When I first opened my bank account and received the card with a cute mascot staring up at me, I wondered what on Earth it was for. I knew that Japan, especially in the more rural areas, is still a “cash society,” so having cash would be more important than it was back home in the U.K. I still remember using cash back home. . . sometime around 2016? But I had never seen a cash card before. I showed my mum and she said she hadn’t seen one since the 70s!
This was my first introduction to the vast differences in financial culture between Japan and my home country. From there, I had difficulties with using an international card for purchases online, struggles with paying in instalments, lack of access to credit cards (and therefore ETC cards), and frustrations with the extra little fees that keep popping up for things that I would not have been charged for at home.
To be honest, this is the one “culture shock” that hasn’t dissipated over time. I am still often left wondering why certain transactions—so simple to do back home—are incredibly difficult here. I am continuing to encounter problems, but that’s OK. Each new problem gives me the tools to deal with the next one. And if there is one silver lining, it has made each transaction more visible, and the need for good budgeting more apparent.
Holly is a second-year JET in Gunma Prefecture from the UK. She’s the Fashion Section Editor for CONNECT. She enjoys photography, writing, and sings the praises of Skype Numbers for managing finances back home.
The unspoken “no”
Sofia de Martin (Kagoshima)
It was once explained to me that “Unless you hear an enthusiastic ‘yes,’ the answer is ‘no.’”
Few cultures have quite the aversion to denying a request as what we see in Japan. Simply saying “no” is terribly impolite, so people rely on indirect ways to reject your request. As someone who is not great at reading between the lines, since arriving, ordinary conversations with locals have become veritable minefields. Instead of an outright denial, the common phrases muzukashii. . . (it’s difficult. . .), tabun (maybe. . .), or chotto (“a little. . .) will make their appearance. This is, apparently, our cue to drop the subject.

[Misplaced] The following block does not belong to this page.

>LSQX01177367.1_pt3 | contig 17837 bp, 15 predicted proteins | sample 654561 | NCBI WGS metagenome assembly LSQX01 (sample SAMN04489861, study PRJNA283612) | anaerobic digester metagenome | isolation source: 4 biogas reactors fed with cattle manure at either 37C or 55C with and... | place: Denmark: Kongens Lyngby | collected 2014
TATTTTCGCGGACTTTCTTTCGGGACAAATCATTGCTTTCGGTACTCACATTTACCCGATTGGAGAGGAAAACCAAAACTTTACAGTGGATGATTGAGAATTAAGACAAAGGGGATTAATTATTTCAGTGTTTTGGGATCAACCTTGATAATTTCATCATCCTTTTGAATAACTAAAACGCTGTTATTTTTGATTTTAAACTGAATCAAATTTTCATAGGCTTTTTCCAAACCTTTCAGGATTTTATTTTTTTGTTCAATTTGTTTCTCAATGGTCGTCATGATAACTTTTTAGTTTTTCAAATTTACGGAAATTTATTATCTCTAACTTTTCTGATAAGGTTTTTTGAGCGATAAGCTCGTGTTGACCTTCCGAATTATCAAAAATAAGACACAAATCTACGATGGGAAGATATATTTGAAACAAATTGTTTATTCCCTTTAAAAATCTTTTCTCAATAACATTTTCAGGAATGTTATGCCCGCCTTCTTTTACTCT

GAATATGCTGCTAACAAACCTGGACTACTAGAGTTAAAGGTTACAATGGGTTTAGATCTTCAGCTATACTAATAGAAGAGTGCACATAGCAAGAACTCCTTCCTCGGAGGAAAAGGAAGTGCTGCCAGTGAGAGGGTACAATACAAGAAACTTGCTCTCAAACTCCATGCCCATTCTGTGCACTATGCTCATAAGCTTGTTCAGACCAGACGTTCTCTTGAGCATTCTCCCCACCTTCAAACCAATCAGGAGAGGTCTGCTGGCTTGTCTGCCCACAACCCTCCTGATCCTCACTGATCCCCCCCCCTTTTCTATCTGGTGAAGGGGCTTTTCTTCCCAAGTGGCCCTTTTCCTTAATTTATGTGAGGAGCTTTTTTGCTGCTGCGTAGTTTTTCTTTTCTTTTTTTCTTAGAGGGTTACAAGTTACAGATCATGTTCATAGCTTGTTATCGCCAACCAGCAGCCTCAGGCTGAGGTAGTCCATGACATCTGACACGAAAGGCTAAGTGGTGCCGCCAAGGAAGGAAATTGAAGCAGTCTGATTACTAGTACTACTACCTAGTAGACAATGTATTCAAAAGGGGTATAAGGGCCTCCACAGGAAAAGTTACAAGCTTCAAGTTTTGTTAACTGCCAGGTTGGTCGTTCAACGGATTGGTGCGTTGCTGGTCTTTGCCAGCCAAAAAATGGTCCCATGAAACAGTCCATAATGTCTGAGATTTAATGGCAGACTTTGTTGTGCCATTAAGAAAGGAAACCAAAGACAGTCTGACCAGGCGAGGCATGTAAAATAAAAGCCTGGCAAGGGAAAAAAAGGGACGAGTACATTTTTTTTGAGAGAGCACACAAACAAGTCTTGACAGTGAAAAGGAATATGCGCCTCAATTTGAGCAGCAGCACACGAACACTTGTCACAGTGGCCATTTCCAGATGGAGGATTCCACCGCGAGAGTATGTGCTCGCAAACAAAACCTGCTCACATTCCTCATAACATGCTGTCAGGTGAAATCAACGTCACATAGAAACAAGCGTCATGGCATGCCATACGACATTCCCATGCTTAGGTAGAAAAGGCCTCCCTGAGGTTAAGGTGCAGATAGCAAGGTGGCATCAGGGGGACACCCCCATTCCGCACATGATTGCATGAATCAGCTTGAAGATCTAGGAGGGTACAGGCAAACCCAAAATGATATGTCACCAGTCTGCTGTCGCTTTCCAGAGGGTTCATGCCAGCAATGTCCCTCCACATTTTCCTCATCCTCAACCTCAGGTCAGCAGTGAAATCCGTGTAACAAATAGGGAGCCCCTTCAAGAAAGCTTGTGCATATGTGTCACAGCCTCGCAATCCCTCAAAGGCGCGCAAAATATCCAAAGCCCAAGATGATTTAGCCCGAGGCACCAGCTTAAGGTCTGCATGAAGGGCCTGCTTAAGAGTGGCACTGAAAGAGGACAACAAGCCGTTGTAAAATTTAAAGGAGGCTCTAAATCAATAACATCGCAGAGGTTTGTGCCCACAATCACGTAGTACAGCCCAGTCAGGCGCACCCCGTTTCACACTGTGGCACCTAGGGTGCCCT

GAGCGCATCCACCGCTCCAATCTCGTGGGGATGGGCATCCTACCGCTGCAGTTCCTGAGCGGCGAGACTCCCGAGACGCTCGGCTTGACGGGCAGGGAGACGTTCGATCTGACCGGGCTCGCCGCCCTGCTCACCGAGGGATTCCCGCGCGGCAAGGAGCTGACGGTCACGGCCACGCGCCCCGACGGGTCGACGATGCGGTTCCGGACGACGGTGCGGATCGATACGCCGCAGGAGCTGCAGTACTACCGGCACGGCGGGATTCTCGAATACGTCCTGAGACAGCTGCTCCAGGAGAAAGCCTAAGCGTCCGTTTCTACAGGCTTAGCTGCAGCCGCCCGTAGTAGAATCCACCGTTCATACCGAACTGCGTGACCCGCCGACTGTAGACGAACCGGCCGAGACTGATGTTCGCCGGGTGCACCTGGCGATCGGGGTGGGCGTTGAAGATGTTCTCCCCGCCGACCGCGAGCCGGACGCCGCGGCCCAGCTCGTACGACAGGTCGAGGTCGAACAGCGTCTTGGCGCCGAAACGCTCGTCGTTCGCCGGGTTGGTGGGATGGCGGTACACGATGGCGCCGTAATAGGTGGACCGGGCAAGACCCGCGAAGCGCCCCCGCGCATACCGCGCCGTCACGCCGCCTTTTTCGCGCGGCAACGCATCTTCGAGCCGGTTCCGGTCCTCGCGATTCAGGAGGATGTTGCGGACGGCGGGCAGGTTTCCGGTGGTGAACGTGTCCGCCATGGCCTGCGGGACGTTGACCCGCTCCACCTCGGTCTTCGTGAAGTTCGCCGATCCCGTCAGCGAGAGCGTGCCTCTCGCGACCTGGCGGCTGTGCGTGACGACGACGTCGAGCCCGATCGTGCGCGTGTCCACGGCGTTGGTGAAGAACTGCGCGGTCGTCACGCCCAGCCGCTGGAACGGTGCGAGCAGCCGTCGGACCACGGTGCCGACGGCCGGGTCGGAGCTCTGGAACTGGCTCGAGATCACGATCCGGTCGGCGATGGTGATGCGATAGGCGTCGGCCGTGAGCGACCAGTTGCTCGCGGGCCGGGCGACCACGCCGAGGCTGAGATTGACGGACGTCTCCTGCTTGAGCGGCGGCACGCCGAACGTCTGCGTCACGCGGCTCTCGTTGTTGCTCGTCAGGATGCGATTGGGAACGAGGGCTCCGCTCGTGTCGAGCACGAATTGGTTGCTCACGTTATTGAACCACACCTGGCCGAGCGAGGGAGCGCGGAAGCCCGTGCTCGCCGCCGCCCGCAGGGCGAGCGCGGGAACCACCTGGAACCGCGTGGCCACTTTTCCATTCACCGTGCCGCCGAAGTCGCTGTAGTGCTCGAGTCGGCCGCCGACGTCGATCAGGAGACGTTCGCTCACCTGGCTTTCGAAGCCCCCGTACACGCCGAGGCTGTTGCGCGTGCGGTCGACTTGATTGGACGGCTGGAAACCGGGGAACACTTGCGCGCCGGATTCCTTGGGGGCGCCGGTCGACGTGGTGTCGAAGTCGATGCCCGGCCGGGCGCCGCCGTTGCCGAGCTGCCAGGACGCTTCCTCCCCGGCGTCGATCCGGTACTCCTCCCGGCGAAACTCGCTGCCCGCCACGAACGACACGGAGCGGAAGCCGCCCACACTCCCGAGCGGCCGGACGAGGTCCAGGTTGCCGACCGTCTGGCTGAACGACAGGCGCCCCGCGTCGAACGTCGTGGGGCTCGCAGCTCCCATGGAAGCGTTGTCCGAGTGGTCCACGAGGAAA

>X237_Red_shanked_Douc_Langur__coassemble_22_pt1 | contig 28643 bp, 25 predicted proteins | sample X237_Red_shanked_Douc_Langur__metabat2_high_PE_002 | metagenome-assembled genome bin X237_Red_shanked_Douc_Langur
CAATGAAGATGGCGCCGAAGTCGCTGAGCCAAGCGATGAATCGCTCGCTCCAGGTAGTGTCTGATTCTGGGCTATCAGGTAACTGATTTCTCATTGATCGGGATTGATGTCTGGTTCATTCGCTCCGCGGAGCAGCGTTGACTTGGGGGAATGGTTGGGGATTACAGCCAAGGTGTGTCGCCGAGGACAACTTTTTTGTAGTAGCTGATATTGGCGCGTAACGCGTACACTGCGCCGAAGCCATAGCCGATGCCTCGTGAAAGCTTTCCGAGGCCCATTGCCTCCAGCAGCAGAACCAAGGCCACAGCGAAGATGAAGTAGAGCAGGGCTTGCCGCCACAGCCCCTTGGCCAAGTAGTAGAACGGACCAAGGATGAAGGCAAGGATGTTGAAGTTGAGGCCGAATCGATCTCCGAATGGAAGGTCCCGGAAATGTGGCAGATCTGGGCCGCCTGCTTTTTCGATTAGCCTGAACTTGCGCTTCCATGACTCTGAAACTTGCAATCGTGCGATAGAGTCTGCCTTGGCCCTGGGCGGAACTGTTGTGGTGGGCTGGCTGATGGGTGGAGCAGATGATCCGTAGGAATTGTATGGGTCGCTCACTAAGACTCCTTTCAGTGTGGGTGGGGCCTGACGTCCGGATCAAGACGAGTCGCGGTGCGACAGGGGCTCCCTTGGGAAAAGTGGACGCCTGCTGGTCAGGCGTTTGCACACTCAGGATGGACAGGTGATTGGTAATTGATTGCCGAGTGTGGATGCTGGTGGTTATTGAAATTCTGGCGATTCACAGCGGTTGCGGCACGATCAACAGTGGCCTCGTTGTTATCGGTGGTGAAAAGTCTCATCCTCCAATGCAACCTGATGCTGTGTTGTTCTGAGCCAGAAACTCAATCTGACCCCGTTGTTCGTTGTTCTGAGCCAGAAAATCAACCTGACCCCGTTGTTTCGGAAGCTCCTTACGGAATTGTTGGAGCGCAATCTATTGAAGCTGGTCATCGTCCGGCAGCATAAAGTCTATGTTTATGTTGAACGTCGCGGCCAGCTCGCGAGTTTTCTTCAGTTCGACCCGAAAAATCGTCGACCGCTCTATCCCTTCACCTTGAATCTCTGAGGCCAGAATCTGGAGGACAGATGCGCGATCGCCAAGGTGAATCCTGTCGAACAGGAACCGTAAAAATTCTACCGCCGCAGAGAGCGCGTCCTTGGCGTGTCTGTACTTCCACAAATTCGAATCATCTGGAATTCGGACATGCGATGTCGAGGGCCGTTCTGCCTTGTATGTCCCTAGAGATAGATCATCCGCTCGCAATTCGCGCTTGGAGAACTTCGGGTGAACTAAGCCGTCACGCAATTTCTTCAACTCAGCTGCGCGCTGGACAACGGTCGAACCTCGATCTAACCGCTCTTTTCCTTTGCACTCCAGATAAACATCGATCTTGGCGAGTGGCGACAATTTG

Even proficient English speakers will fall back on the unspoken denials and subtle misdirection used in their native language. This has been the case for me when attempting to make plans, both social and for my lessons. Hearing “I’ll think about it,” “maybe we can,” and even “that’s interesting,” are all likely to be denials.
So what can we do to avoid a social faux pas? Make sure you clarify. If you are not certain, and occasionally even if you are, make sure you and the person you are talking to are on the same page. Misunderstandings will happen regardless of language and culture, the important thing is that you are working to bridge the cultural gap.
Sofia is a British ALT based in Kagoshima. She’s part of the Copy Editor team for CONNECT Magazine. In her free time, she likes travelling, sports, and learning new things.
Curly Hair Crisis
Dianne Yett (Gunma)
Every year around July-August, the JET Ladies+ Facebook group gets a deluge of posts from new JETs panicking about all the hair they are losing and asking for advice on what to do, how to mitigate it, or where to find these fancy shower filters that are supposed to help it. As a person with fine curly hair, the feelings of panic are completely valid.
I remember reading a lot of these posts when I first arrived back in 2019, and I did notice the larger-than-expected wads of hair coming off my head. I got really into hair care and the Curly Girl Method. I scoured through online product listings, seeking the right products for my hair type because there was no way I’d find curly hair products in a Japanese grocery store. Eventually, I decided, “Fuck it,” and shaved my whole head.
There are lots of potential causes for that initial hair loss many JETs experience in their first months. The prevailing theory is that many people are not used to Japanese summer. They might be from a place with a cooler or dryer climate. Then they come to Japan where it’s extremely hot and oppressively humid, and how do their bodies react? By shedding hair to help cool off. It’s natural to lose more hair in the hot seasons, especially if you have curly hair.
Obviously, if you are getting bald spots, then you should think about seeing a doctor. Otherwise, just ride the summer out, maintain a healthy hair routine—maybe get a shower filter if it helps—and let your body adjust to the new environment.
Dianne is a fifth-year JET ALT in Gunma Prefecture. She wears a lot of hats—the foremost of which is being the current Head Editor of CONNECT Magazine. She enjoys writing, digital art, long-distance cycling, and shaving her head in her sweaty shower room while blasting Ava Max.